Swimsuit, £245, by Agent Provocateur
fashion

Diving in at the deep end is no excuse for shirking the style stakes

News
Monkey business: Serkis is the king of the non-human character performance
peopleFirst Gollum, then King Kong - now the actor is swinging through trees in Dawn of the Planet of the Apes
Arts and Entertainment
Blackman: Landscape of children’s literature does not reflect the cultural diversity of young people
booksMalorie Blackman appeals for a better ethnic mix of authors and characters and the illustrator Quentin Blake comes to the rescue
News
One Direction star Harry Styles who says he has no plans to follow his pal Cara Delevingne down the catwalk.
peopleManagement confirms rumours singer is going it alone are false
Voices
Mrs Brown's Boy: D'Movie has been a huge commercial success
voicesWhen it comes to national stereotyping, the Irish know it can pay to play up to outsiders' expectations, says DJ Taylor
Arts and Entertainment
Curtain calls: Madani Younis
theatreMadani Younis wants the neighbourhood to follow his work as closely as his audiences do
Life and Style
Douglas McMaster says the food industry is ‘traumatised’
food + drinkSilo in Brighton will have just six staple dishes on the menu every day, including one meat option, one fish, one vegan, and one 'wild card'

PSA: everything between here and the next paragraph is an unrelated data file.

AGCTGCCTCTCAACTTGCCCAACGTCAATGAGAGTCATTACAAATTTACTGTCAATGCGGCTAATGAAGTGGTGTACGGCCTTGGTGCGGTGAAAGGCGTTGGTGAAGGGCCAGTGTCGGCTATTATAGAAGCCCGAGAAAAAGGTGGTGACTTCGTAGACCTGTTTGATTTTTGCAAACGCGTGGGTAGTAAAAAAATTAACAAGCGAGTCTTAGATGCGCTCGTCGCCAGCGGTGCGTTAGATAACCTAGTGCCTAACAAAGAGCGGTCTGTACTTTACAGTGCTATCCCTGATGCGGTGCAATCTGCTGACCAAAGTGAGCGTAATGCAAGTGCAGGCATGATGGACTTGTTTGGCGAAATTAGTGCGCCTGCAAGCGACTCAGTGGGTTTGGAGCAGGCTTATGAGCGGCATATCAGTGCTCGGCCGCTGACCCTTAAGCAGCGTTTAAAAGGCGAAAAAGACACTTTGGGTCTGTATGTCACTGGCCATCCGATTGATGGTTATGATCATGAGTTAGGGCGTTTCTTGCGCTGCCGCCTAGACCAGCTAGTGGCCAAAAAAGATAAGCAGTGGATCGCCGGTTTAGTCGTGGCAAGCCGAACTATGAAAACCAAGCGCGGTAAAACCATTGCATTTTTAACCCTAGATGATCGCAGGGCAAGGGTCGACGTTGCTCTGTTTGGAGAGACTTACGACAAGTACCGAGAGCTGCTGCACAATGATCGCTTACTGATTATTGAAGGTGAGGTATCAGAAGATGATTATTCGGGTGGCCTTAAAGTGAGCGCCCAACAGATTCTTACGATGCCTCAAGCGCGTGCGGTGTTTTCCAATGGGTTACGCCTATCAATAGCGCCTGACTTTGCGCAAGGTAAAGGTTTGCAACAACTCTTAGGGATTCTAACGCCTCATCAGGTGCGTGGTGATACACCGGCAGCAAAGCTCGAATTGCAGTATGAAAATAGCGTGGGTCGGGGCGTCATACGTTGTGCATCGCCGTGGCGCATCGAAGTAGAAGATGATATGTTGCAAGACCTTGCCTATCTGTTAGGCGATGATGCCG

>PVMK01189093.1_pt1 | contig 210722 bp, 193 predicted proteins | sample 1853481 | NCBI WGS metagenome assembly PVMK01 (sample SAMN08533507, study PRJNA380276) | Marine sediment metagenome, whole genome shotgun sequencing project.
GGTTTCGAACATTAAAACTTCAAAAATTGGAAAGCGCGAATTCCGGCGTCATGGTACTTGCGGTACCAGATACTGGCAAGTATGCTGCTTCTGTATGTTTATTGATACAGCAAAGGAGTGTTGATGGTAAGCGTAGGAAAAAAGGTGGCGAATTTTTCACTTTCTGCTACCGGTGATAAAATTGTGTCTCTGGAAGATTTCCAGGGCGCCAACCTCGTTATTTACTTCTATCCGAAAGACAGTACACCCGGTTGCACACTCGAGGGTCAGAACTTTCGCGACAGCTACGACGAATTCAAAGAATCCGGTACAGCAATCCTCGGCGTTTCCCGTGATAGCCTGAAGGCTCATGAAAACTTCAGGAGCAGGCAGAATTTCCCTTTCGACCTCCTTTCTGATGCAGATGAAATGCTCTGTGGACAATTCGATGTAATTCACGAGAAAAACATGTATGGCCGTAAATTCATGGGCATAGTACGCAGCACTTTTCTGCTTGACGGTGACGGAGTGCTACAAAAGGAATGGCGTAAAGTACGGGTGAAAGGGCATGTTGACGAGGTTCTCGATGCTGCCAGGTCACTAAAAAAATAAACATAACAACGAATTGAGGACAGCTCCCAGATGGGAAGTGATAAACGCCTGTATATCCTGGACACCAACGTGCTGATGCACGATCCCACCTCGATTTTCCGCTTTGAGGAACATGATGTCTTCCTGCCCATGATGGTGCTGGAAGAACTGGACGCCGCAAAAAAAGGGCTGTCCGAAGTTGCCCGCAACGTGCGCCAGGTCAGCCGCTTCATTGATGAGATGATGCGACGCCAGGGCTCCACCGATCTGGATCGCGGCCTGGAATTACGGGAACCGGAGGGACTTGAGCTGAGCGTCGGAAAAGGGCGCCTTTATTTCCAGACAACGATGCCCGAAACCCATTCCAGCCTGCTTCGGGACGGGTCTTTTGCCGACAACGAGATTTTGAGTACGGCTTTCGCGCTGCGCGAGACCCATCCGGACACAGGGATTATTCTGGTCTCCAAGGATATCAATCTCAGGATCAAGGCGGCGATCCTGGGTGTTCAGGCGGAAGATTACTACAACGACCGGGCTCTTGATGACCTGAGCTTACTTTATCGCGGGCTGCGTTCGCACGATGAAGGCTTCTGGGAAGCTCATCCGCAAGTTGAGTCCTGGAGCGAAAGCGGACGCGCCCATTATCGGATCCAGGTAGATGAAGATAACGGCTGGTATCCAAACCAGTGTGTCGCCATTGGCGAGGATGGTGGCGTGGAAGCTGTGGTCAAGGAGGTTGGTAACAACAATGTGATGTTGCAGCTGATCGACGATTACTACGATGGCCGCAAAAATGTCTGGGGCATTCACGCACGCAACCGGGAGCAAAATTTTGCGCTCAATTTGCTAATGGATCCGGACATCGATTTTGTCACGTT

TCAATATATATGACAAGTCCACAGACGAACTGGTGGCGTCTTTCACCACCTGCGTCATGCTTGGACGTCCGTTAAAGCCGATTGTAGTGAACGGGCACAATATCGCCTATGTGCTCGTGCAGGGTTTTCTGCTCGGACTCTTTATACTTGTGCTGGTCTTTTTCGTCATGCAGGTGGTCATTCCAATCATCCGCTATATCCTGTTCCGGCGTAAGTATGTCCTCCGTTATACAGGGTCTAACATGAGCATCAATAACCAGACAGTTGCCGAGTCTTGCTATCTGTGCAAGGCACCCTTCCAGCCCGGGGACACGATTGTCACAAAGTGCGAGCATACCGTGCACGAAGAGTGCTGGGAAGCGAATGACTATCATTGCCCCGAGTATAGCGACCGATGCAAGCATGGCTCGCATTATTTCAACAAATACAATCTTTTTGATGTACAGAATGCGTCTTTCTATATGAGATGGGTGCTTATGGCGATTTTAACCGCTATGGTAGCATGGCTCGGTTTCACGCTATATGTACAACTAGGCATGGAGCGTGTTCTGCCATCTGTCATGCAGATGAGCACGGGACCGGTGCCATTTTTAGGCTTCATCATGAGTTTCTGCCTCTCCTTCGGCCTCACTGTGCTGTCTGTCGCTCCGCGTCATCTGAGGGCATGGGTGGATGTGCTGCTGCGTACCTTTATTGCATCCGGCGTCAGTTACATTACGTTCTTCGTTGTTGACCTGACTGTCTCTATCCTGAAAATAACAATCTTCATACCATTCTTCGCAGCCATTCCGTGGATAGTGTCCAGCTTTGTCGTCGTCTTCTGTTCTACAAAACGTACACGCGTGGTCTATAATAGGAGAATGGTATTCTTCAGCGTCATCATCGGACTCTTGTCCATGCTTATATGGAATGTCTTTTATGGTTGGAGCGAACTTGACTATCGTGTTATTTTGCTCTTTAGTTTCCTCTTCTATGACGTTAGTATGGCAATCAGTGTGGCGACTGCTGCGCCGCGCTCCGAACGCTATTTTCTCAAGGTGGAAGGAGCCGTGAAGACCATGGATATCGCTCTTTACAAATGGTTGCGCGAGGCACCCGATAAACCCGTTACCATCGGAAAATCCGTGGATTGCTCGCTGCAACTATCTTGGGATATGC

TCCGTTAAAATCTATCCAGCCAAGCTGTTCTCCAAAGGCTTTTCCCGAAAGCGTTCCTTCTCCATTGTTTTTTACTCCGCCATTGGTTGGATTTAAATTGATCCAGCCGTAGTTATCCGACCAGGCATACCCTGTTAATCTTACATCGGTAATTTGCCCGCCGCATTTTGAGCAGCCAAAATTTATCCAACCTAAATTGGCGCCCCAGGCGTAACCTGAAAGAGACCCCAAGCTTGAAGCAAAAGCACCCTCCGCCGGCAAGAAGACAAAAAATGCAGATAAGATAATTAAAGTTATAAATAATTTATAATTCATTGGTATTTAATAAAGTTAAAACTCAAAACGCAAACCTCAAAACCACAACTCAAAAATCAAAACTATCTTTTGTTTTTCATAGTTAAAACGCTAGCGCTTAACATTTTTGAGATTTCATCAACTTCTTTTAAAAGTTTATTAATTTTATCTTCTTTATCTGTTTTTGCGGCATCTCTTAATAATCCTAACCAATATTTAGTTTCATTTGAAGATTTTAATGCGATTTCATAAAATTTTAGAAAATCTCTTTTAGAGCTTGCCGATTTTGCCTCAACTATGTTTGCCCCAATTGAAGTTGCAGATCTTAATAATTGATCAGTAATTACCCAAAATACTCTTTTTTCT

Sport
Mario Balotelli, Divock Origi, Loic Remy, Wilfried Bony and Karim Benzema
transfersBony, Benzema and the other transfer targets
Life and Style
Once a month, waistline watcher Suran steps into a 3D body scanner that maps his body shape and records measurements with pinpoint accuracy
techFrom heart rates to happiness, there is little this fast-growing, self-tracking community won't monitor
News
Soft power: Matthew Barzun
peopleThe US Ambassador to London, Matthew Barzun, holds 'jeans and beer' gigs at his official residence. He says it's all part of the job
Sport
Joe Root and James Anderson celebrate their record-beaking partnership
cricketEngland's last-wicket stand against India rewrites the history books
Independent
Travel Shop
the manor
Up to 70% off luxury travel
on city breaks Find out more
santorini
Up to 70% off luxury travel
on chic beach resorts Find out more
sardina foodie
Up to 70% off luxury travel
on country retreats Find out more